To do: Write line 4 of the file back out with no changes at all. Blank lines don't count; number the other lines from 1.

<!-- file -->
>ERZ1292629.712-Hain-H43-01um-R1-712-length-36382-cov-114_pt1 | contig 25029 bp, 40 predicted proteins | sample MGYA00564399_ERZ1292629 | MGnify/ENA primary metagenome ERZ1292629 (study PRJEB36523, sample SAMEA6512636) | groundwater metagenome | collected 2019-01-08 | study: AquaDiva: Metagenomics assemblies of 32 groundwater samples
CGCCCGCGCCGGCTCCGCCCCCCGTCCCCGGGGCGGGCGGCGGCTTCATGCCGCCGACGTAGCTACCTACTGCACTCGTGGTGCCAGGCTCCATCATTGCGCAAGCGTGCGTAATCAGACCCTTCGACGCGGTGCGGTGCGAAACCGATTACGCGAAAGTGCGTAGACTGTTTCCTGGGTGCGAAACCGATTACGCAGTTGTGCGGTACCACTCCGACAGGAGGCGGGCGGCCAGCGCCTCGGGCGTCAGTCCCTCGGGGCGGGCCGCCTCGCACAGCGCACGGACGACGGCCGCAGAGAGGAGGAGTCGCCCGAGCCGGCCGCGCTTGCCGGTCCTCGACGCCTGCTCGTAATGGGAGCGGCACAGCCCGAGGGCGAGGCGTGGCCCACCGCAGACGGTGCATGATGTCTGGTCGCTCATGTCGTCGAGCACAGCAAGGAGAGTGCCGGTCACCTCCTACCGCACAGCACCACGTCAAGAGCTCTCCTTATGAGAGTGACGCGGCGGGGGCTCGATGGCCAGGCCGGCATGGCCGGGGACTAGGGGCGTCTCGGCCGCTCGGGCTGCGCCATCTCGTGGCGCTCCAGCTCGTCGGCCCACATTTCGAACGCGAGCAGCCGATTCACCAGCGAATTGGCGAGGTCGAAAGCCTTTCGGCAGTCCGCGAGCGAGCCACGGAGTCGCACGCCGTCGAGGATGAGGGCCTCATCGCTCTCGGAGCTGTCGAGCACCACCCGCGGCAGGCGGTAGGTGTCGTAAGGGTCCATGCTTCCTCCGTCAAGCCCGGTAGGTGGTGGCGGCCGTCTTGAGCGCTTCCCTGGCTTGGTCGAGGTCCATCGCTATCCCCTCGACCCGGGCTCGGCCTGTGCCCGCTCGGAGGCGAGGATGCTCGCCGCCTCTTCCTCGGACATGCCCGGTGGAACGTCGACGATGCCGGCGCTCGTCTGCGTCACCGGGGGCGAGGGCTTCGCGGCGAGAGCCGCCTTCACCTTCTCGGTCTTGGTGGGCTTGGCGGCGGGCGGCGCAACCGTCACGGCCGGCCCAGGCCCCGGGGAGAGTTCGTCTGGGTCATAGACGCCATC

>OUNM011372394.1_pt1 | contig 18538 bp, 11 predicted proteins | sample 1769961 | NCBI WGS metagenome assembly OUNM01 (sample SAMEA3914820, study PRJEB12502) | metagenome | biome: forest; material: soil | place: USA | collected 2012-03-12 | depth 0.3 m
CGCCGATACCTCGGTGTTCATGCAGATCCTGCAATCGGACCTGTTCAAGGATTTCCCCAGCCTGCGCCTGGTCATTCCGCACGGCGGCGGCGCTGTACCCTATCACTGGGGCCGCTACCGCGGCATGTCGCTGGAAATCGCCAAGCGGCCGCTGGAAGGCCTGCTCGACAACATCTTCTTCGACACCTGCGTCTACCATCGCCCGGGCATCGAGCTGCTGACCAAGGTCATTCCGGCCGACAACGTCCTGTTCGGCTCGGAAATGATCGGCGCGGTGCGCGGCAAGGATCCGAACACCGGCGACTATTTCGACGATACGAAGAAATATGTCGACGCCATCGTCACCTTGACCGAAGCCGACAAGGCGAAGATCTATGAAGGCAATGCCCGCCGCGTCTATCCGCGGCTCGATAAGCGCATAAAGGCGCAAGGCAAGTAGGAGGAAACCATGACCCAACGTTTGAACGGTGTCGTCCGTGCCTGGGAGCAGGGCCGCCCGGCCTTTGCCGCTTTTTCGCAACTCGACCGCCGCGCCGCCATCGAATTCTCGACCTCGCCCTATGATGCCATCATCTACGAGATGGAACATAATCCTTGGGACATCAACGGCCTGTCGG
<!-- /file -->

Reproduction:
CGCCGATACCTCGGTGTTCATGCAGATCCTGCAATCGGACCTGTTCAAGGATTTCCCCAGCCTGCGCCTGGTCATTCCGCACGGCGGCGGCGCTGTACCCTATCACTGGGGCCGCTACCGCGGCATGTCGCTGGAAATCGCCAAGCGGCCGCTGGAAGGCCTGCTCGACAACATCTTCTTCGACACCTGCGTCTACCATCGCCCGGGCATCGAGCTGCTGACCAAGGTCATTCCGGCCGACAACGTCCTGTTCGGCTCGGAAATGATCGGCGCGGTGCGCGGCAAGGATCCGAACACCGGCGACTATTTCGACGATACGAAGAAATATGTCGACGCCATCGTCACCTTGACCGAAGCCGACAAGGCGAAGATCTATGAAGGCAATGCCCGCCGCGTCTATCCGCGGCTCGATAAGCGCATAAAGGCGCAAGGCAAGTAGGAGGAAACCATGACCCAACGTTTGAACGGTGTCGTCCGTGCCTGGGAGCAGGGCCGCCCGGCCTTTGCCGCTTTTTCGCAACTCGACCGCCGCGCCGCCATCGAATTCTCGACCTCGCCCTATGATGCCATCATCTACGAGATGGAACATAATCCTTGGGACATCAACGGCCTGTCGG